I suppose I'm lucky that I live in a state that is securely in one party's hands. I won't have to feel any remorse for having failed to elect the "best" (actually, the "better," as there's no use in pretending there are more than two options) candidate. I'm fairly certain I'm going to "waste" my vote on an independent. Someone who's read the Constitution and still believes that it was a good idea.

Thursday, October 2, 2008

Economic distortion -- more popular than Social Distortion

I encourage you to read this post about a couple misleading things you may have heard about our recent economic down-turn. It's undeniably a bad for time for Americans, but the scientist in me always sheds a tear when he hears arguments from selectively-picked data. From the post:
It’s true that it’s bad and even historic.... For now, however, Apple is still on track to sell 10 million iPhone 3Gs this year, which says something.
Yesterday’s loss of 777 points was stunning as the largest single-day point loss in Dow history. But as a percentage loss that’s not even in the top 10 Bad Dow Days.
I could also rant and rave about all of the average people who suddenly think they're experts because they watched CNN this morning. Those sort of people that appear to know what they are talking about, but really just regurgitate the (potentially suspect) data they imbibe from their favorite flavor of news outlet -- and then use it to tell whomever they meet what must be done about it. And heaven forbid you disagree. But maybe it's best that I keep that to myself.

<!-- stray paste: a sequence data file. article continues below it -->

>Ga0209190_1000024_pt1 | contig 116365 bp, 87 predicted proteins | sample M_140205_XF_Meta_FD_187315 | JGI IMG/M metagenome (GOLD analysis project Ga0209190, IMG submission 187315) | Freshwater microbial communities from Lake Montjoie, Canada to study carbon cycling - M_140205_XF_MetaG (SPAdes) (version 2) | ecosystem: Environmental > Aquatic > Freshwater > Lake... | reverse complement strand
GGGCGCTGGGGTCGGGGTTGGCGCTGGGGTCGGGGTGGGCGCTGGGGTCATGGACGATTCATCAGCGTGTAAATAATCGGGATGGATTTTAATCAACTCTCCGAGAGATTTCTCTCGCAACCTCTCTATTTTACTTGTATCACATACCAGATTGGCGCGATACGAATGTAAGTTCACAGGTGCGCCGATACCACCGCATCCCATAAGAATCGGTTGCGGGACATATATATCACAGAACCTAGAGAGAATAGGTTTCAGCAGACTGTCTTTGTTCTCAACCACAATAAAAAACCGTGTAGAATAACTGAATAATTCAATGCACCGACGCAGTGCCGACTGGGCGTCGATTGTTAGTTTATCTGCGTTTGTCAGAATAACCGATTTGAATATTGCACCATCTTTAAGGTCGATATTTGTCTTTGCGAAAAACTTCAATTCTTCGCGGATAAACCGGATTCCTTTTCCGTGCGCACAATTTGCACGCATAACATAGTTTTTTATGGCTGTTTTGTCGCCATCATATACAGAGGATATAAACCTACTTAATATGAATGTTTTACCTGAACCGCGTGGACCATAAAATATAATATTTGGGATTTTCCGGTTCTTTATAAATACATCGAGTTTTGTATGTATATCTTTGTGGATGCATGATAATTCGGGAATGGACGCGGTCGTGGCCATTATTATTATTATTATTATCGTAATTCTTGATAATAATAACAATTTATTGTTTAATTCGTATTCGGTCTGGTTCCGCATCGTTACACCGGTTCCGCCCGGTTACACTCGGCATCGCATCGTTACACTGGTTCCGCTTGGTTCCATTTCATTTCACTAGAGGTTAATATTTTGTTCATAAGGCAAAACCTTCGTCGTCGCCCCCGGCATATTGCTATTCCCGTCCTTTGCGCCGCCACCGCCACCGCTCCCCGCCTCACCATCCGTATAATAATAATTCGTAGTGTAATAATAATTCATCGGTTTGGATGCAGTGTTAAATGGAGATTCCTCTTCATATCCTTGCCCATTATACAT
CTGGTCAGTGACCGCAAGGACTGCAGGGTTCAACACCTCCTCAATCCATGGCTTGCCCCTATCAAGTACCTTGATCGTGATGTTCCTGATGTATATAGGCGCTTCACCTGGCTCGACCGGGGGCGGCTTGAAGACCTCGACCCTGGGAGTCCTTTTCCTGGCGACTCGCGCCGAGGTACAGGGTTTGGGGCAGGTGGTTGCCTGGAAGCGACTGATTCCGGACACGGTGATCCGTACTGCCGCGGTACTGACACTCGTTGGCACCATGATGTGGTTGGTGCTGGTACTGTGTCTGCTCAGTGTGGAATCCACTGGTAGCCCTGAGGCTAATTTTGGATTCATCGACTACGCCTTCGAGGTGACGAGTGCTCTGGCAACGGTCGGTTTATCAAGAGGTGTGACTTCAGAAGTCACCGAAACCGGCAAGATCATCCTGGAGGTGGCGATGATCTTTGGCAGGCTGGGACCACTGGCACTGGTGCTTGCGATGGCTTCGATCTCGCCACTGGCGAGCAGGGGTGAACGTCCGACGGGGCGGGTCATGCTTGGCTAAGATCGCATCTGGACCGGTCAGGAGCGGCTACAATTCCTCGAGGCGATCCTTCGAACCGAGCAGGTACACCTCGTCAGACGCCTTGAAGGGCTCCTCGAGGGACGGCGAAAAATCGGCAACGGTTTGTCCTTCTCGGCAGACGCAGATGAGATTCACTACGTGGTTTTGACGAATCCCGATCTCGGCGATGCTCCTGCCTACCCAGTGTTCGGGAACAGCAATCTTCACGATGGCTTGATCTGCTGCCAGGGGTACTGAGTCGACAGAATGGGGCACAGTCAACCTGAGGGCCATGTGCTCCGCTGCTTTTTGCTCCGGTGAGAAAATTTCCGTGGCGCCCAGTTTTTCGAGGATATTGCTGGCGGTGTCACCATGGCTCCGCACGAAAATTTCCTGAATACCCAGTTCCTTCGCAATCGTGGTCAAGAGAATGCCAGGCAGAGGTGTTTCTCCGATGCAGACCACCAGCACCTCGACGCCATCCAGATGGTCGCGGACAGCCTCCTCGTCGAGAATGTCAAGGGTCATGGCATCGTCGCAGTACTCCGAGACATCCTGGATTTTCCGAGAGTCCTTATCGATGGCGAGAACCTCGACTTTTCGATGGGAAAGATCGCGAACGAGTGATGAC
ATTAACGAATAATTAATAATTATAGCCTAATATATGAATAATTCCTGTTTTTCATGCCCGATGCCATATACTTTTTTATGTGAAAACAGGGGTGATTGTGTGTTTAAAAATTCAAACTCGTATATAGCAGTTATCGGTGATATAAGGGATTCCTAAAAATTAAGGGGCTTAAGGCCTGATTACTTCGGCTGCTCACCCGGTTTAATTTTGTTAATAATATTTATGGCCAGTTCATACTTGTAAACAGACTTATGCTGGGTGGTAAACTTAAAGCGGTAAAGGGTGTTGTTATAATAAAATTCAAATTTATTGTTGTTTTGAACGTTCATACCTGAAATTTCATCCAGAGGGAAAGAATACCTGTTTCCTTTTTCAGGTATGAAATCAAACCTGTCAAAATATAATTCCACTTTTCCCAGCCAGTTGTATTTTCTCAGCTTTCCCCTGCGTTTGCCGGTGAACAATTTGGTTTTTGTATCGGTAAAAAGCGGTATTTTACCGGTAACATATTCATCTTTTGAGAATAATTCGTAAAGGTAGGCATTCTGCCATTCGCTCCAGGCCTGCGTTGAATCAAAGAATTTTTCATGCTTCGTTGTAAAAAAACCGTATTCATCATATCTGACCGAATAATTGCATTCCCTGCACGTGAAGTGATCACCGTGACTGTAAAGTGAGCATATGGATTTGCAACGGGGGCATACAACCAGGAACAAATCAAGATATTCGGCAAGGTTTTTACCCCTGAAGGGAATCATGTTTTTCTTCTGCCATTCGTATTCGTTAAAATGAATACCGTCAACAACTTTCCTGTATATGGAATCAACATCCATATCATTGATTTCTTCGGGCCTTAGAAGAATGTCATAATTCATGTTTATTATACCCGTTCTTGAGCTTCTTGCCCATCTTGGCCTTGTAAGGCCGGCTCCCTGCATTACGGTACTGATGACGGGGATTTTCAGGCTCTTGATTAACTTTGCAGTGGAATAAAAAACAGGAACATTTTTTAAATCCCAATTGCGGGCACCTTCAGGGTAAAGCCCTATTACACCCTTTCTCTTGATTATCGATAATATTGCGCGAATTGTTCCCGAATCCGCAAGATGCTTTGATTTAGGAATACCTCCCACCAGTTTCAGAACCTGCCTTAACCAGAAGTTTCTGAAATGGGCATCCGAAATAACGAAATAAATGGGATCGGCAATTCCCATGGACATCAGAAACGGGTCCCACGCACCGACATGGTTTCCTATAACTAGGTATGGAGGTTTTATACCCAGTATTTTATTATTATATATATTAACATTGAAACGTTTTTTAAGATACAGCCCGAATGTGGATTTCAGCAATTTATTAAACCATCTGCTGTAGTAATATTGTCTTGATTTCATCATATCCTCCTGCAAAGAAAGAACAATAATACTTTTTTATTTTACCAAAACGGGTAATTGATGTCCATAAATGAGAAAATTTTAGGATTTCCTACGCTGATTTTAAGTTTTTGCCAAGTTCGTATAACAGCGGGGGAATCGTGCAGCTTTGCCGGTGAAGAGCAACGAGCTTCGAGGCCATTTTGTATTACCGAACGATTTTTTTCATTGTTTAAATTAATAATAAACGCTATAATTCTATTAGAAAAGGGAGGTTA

I could even pontificate on what, exactly, the strong sales of the new 3G iPhone, even in the face of a possible recession, says. (Hint: ...well, I don't actually think any hints are necessary.)

Anyway, be on guard, both for the market, and for the evening news. Trust no one, Mr. Mulder dear reader.

Tuesday, September 16, 2008

Cat-like reflexes

I challenge you to watch this video without laughing out loud.

Monday, September 15, 2008

A commercial about nothing

I wonder how many of my friends have seen the recent Bill Gates-Jerry Seinfeld Windows Vista commercials? I first saw them last week, but my mind is still reeling. They say any press is good press, but these are just bizarre. The product never makes an appearance, and the closest they get to talking about Windows is theorizing on whether future computers will be made of cake.

Then again, it's Jerry Seinfeld. What did I expect?

Maybe I should call upon the expertise of marketing extraordinaire, 2ndof5. So, 2nd, tell me, what do you think of those spots?

Unnatural selection

This man is either a genius or just plain crazy. Either way, I think he's my latest hero.

It's not likely that his work will change the world. But I can only hope that, when I retire, I can find something so fascinating to occupy my time.